To be fair, its freshers week so they ae probably all still in bed getting over all the boozing and shagging they got up to last night.
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    (Original post by Jammy Duel)
    I guess all men are rapists to you? Then again, no blame could ever be laid on the victim, victims are blameless and it's always the evil man. Oh yeah, and the testimony of an alleged victim cannot be questioned.

    Too much of the attempted prevention is focusing on the offender and not enough on the victim, the fact that only 15% actually bother saying anything is almost certainly the leading cause of figures being higher than they should be, if you get near enough all victims actually speaking up early on suddenly it becomes a hell of a lot harder to get away with it because while you would still need to prove a lack of consent you would at least have proof, or be more likely to have proof, something happened in the first place.

    The single most important thing that can be done to prevent serious sexual offenses is to stop pretending that the victim is blameless, stop pretending that the victim could not have done more to try to prevent it, and that the victim could not have done more after the fact.
    (Original post by AperfectBalance)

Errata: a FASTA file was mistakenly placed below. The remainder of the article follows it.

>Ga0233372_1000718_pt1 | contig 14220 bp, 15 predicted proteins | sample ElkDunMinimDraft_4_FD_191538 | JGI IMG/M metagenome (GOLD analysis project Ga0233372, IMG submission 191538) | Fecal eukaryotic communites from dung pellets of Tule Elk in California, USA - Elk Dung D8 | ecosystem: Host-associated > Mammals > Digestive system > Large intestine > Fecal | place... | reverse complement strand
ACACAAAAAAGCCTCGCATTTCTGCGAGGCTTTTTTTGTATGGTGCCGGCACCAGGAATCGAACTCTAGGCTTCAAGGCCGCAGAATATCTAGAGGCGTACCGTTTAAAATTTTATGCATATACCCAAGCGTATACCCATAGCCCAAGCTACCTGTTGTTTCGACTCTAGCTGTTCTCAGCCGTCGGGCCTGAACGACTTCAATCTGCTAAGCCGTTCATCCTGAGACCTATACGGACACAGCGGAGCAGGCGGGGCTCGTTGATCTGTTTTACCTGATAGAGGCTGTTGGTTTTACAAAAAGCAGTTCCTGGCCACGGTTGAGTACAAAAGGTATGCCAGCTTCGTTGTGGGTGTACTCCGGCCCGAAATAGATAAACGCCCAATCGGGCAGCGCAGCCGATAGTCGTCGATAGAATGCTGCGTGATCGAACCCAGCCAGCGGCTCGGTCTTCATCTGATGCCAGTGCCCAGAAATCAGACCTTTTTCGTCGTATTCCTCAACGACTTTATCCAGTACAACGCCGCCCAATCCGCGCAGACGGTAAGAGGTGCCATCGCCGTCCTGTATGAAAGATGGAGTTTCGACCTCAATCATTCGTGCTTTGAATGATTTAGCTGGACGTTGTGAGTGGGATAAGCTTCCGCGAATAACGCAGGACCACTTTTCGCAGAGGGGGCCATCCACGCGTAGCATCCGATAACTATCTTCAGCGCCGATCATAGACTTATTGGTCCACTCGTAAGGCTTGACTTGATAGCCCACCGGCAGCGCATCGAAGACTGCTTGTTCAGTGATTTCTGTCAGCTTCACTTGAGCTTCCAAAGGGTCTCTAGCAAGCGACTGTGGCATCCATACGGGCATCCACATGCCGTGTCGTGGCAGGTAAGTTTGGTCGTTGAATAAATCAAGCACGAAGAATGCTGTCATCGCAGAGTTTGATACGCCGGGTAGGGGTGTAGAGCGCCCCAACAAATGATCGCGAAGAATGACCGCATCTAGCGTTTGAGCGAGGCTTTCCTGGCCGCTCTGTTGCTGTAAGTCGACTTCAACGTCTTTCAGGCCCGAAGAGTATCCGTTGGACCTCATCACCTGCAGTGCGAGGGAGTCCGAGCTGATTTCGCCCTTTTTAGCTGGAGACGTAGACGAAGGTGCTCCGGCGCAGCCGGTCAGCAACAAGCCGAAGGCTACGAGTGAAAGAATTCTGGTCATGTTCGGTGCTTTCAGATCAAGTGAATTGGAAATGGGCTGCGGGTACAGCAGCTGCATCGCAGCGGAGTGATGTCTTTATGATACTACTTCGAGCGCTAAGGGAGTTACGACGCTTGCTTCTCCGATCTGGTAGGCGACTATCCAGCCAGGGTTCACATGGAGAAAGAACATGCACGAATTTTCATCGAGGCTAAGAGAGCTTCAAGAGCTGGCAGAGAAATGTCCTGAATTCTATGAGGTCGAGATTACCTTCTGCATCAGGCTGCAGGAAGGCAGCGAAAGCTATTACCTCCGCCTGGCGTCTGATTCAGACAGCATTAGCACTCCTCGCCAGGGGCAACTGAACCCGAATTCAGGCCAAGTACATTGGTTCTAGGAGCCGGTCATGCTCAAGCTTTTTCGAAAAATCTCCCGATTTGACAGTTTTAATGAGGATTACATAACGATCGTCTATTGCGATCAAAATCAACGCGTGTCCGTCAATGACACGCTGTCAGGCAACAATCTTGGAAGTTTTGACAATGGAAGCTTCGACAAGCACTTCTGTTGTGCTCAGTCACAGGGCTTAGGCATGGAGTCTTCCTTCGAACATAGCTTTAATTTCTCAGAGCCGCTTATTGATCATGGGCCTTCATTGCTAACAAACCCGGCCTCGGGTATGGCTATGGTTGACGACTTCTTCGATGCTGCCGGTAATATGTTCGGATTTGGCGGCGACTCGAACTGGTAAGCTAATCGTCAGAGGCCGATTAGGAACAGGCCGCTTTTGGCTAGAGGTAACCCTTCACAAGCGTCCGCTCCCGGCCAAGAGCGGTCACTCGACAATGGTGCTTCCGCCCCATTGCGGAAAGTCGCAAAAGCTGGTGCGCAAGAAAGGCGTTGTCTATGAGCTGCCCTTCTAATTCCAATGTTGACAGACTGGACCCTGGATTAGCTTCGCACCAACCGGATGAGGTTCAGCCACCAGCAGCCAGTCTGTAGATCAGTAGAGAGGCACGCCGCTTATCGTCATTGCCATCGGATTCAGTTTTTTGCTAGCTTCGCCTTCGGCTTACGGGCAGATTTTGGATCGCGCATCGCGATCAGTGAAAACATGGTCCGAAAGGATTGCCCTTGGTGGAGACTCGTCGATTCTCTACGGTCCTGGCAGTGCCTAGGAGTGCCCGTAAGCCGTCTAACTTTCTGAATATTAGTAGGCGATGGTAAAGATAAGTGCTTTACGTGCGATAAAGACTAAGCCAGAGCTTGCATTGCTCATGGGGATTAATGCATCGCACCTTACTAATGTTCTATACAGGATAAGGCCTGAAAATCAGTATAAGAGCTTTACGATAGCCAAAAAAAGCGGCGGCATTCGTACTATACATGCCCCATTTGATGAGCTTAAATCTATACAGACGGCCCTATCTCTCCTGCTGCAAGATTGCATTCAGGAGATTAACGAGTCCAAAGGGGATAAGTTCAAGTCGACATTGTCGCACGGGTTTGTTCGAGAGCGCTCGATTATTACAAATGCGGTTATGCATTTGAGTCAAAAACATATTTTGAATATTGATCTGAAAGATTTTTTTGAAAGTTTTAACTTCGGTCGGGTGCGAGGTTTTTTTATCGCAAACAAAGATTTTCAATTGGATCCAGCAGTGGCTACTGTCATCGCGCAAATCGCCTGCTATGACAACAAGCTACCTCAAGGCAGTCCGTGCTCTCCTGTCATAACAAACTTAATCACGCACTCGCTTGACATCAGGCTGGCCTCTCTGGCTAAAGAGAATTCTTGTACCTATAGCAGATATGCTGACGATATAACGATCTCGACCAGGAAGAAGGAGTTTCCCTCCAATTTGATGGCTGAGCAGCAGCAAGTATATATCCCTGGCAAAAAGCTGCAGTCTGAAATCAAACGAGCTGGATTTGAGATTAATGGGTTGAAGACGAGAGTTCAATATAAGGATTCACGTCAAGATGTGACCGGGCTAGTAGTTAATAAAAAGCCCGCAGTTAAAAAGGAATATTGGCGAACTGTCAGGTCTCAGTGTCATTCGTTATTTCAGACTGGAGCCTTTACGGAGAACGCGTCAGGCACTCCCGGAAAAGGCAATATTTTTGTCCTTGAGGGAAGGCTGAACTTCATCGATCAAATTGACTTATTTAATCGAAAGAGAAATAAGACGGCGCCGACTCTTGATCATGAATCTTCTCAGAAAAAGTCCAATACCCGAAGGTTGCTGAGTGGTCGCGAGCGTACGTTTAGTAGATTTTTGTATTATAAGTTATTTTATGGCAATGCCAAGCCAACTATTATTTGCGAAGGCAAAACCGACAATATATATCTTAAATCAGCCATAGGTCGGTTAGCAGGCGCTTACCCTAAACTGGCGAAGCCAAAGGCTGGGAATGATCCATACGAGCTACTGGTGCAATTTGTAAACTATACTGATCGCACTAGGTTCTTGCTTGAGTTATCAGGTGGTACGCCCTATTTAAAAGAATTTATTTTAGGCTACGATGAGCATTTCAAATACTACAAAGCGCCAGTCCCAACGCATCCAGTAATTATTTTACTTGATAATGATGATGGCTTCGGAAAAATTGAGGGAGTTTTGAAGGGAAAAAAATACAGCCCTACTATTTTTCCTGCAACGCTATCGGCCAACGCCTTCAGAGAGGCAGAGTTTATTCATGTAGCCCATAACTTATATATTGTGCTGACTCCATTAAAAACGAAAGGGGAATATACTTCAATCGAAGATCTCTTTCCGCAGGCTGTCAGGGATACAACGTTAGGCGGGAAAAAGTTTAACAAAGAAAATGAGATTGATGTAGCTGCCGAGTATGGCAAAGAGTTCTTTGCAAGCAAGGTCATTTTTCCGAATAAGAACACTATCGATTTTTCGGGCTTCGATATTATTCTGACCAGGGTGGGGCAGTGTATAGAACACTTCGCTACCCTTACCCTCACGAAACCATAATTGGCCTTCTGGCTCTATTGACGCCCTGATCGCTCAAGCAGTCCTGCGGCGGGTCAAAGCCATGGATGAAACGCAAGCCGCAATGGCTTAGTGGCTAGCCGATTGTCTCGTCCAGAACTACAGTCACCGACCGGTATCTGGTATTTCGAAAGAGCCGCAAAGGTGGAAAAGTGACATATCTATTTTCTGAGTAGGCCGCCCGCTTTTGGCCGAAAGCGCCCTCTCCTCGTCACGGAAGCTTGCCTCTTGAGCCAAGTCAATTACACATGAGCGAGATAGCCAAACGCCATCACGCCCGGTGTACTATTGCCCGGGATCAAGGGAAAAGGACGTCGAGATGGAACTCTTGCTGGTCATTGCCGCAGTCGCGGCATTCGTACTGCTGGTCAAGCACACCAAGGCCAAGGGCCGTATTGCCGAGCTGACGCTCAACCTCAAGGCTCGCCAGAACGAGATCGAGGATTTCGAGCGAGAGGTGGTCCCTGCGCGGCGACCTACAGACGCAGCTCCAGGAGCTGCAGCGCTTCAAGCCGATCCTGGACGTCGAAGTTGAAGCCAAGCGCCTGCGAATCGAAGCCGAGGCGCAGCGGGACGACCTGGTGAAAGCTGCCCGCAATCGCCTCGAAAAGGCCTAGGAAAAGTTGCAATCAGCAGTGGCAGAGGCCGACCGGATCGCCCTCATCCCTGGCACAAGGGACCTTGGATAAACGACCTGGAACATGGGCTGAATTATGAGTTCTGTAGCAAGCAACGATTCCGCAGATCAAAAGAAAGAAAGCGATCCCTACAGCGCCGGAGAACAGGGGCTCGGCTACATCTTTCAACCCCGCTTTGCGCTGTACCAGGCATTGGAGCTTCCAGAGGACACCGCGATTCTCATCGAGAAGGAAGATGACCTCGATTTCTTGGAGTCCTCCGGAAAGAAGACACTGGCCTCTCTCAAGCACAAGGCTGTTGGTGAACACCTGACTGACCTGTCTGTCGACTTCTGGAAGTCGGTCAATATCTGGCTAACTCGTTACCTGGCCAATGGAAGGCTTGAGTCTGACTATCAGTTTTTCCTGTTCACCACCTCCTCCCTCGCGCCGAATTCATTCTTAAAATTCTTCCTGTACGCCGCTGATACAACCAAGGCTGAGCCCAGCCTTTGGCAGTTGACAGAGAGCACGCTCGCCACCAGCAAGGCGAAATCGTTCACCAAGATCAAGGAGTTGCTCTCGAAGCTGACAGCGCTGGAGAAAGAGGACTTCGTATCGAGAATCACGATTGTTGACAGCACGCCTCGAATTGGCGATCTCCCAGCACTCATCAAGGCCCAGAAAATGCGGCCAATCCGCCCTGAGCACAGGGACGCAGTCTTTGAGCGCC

Totally agree. If I know I am going somewhere dodgy I might consider getting a taxi or making sure my wallet is hidden or put my watch in my pocket.
    If I did get mugged sure it is horrible and It would be nice to think that telling people that mugging is wrong will deter people from doing it.
    But then you have to say to the person were you making yourself a target?
    This is a major reason why consent classes need to be taught at school with sex ed classes; the victim blaming and the misconception that rape often occurs where the victim is "somewhere dodgy". The vast majority of rapes (around 90%) are perpetuated by someone who is known to the victim and stranger rape is very rare. It is common that victims are raped in their own homes or somewhere where they believe themselves to be safe and by someone who they trust (like a spouse or sexual partner). You can see the full details if you download the government stats, and that only cover reported rape (stranger rape is more likely to be reported).